I have been waiting for this day for quite some time now…it’s applesauce day!
Well, technically yesterday was applesauce day. I had been accumulating apples throughout the week. First from my Nana and Pap’s apple trees, and then from the farmers’ market. My Nana and Pap’s trees produced apples like crazy this year! Which is funny, because last year they had a bumper crop of pears, and not as many apples. This year, they didn’t get any pears, but they have more apples than they know what to do with! Funny how nature works!
I began with about a bushel of apples. I do not know for sure, I’m just estimating. I know I bought a half bushel from K. Schlegel Fruit Farm at the farmers’ market. (I also got 6 yellow jackets in my bag for free!) And then I had four grocery bags of apples from my grandparents. So, I’m going to say that’s about a bushel.
As for the variety of apples I used, I do not really know. I am not certain what types of trees my grandparents have, and the crate I purchased just said “mixed.” (So if any apple experts out there want to comment and tell me some of the apples I used by looking at the pictures above, go for it!) I wanted a large variety of apples to balance the sweet and tart, and prevent me from having to add sugar to the applesauce. If you want to be more specific with your apple selection, either do some research on the internet or ask orchard employees. The stand where I purchased my apples had signs out describing each type of apple, which is super helpful!
Applesauce is one of the easier things to can, in my opinion. It takes a while to do, depending on how many apples you have, but the process is not difficult, and there is no complicated recipe to stick to.
There are a few different ways to prepare and cook the apples. Some people prefer to core and peel their apples before cooking. Once the apples are soft, they can be run through a food mill or just mashed lightly for a chunky applesauce.
I prefer to leave the skins on while cooking the apples. Just be sure that the apples are washed well if you do this! No one wants pesticides or bug poop in their applesauce!
The apples get cored and then chopped into bite-sized pieces. I heated them over medium-low heat until they were softened. I stirred them often, and only used one of my stove burners. One burner is great for boiling things because it heats up very quickly, but that also means foods like apples and tomatoes burn to the bottom just as quickly! The apples will look like chunky applesauce when they are ready to be run through the food mill (which can be quite the workout).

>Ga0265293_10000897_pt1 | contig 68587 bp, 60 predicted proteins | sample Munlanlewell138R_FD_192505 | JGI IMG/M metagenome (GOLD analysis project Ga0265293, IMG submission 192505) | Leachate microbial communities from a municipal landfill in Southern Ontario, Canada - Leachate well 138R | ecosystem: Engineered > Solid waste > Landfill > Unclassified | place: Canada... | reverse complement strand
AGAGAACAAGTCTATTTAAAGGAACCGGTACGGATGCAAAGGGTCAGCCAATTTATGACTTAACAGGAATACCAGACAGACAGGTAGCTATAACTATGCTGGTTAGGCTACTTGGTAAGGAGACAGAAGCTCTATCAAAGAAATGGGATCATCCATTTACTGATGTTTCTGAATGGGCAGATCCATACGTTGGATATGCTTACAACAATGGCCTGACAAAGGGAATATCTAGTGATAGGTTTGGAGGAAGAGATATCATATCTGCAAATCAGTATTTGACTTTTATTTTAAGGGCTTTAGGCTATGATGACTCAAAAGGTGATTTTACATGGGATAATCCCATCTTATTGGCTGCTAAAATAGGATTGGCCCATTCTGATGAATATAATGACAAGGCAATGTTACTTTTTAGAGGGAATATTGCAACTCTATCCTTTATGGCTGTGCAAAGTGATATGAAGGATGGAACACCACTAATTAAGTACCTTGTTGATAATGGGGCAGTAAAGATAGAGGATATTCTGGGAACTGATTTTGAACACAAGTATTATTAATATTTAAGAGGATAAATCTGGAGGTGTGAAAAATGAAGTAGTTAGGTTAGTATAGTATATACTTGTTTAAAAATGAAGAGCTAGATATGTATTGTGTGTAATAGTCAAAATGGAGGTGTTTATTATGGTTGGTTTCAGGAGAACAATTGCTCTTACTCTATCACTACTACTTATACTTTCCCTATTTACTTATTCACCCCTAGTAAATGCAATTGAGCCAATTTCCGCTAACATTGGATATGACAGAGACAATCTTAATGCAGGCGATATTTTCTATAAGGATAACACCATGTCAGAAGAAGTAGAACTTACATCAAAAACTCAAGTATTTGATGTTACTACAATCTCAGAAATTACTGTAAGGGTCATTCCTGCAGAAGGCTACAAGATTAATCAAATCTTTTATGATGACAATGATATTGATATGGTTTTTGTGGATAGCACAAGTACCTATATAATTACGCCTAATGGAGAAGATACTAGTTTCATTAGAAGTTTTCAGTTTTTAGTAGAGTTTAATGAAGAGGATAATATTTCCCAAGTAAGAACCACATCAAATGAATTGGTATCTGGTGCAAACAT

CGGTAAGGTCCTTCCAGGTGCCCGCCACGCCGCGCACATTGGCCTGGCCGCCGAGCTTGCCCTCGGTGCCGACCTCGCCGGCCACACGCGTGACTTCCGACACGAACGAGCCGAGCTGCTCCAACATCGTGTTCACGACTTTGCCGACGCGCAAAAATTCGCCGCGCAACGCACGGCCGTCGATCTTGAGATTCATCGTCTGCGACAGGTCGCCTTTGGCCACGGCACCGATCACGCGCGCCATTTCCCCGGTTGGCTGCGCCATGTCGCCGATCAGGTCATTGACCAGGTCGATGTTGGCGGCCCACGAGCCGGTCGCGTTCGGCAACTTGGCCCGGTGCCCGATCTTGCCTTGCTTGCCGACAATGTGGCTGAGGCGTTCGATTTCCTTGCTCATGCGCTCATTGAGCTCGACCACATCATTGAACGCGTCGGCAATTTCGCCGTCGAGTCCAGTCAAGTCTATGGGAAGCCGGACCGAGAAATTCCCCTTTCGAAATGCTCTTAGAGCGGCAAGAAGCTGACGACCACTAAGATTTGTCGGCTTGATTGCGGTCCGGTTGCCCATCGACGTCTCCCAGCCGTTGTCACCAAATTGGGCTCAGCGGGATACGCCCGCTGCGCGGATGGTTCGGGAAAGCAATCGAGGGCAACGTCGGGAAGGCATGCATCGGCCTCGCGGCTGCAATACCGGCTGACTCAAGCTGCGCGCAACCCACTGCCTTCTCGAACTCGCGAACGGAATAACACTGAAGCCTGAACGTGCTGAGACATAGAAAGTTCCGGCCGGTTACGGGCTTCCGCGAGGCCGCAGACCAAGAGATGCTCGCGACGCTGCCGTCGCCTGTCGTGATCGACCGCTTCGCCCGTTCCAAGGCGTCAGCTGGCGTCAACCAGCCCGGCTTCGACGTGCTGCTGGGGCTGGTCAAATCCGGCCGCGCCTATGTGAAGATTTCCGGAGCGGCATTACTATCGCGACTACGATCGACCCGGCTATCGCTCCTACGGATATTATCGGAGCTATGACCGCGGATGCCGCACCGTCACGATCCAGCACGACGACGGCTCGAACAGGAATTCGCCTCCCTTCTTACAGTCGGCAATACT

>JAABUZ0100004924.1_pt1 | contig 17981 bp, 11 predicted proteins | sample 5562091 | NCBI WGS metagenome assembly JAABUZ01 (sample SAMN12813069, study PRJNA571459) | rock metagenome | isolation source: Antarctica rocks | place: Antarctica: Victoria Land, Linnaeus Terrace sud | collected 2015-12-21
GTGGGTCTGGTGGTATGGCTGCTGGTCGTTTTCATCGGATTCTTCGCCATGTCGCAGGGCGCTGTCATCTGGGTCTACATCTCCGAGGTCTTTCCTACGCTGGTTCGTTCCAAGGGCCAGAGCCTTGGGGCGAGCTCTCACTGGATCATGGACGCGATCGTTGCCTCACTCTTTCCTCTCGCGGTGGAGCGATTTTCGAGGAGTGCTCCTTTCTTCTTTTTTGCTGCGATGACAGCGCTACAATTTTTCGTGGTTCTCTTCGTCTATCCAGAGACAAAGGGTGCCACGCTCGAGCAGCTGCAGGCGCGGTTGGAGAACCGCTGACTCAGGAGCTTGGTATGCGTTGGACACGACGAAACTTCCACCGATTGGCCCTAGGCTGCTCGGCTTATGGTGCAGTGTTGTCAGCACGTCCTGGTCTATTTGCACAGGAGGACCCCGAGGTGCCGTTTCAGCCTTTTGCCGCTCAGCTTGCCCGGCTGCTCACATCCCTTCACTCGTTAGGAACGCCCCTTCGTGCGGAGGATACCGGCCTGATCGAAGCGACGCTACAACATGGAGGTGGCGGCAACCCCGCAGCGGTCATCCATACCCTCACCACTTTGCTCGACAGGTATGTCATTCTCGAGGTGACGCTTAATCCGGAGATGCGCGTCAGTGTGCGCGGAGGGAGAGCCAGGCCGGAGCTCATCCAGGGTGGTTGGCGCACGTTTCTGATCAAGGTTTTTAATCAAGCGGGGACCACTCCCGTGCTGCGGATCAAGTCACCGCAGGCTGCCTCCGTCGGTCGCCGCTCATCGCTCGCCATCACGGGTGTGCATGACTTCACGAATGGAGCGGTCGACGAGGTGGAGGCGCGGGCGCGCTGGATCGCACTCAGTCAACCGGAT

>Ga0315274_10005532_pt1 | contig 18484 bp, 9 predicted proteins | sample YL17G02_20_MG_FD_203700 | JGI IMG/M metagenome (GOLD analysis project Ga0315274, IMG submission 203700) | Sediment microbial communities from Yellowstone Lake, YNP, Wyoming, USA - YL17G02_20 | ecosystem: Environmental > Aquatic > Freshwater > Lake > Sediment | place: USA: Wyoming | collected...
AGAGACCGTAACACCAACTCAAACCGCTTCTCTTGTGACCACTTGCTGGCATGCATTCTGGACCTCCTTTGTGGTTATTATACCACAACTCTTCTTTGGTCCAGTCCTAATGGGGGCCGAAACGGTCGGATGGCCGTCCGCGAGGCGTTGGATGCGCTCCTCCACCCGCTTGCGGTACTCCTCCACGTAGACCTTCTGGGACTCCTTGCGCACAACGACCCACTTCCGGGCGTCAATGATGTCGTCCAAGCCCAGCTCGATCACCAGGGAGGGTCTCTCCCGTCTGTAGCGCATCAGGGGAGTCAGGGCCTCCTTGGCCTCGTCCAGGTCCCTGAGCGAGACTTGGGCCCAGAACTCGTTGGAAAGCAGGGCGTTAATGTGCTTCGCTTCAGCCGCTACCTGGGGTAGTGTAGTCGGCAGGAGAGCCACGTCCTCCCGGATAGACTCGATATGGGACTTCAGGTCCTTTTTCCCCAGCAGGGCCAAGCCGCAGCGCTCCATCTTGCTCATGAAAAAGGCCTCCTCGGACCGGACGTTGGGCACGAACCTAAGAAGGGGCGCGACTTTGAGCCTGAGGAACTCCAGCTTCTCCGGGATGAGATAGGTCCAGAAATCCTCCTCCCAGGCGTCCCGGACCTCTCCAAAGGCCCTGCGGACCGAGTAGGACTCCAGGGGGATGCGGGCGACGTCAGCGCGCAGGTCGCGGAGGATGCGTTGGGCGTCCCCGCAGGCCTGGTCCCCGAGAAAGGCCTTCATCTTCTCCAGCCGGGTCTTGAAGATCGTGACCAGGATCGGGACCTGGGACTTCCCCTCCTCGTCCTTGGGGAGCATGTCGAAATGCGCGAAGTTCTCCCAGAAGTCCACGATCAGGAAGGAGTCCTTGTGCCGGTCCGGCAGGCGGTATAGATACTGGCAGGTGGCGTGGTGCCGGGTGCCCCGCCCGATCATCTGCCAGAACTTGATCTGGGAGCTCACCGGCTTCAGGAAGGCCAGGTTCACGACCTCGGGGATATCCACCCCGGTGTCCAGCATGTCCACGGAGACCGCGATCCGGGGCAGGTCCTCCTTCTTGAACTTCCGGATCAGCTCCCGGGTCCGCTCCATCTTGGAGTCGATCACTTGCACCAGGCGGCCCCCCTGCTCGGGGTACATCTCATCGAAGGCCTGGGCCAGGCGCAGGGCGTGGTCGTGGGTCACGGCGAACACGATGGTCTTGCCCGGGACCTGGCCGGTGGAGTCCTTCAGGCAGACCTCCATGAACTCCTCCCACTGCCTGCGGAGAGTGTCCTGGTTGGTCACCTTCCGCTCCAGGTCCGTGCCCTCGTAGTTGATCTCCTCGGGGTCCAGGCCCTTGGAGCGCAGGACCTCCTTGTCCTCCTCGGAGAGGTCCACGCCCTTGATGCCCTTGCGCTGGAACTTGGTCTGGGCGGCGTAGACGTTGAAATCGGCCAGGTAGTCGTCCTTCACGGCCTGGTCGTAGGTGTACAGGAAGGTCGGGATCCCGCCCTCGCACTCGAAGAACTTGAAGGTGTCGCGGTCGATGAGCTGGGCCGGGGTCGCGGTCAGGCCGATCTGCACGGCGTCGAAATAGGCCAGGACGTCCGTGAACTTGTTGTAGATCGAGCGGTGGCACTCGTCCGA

One of the most fascinating things about the whole process is the different colors of sauce the apples produce! I had a few pot-fulls of very yellow sauce, and a few of pink sauce! When I mixed everything together, it kept a little bit of its pink hue, which I think screams homemade applesauce!
After the apples are all cooked down and run through the food mill, it is time to can the sauce! Leaving one inch of headspace, the jars can be processed in a water bath canner for 20 minutes. (For canning procedures, check out this post.) I was reading a Ball canning recipe for applesauce, and they recommend adding a few cups of sugar and lemon juice. While some applesauce does need a little sugar to sweeten it, that can be eliminated by careful choice of apple varieties. And as for the lemon juice, that is up to you. I have never added any kind of acidity to applesauce before canning it. If this concerns you, applesauce is just as easy to freeze.
I canned all of my applesauce in quart jars (13 to be exact) because that is what we had the most of and it gets done quicker. If you can the sauce in half pints, that makes an easy, healthy treat to simply grab off of the shelf and put in your lunchbox!
Applesauce is such a warm, cozy fall treat to make! I am glad I have my shelves restocked for the rest of the year!
Did you make applesauce this fall? What are your favorite types of apples to use? Do you leave the skins on or peel them? Do you prefer chunky or smooth applesauce? Feel free to comment, I’d love your input!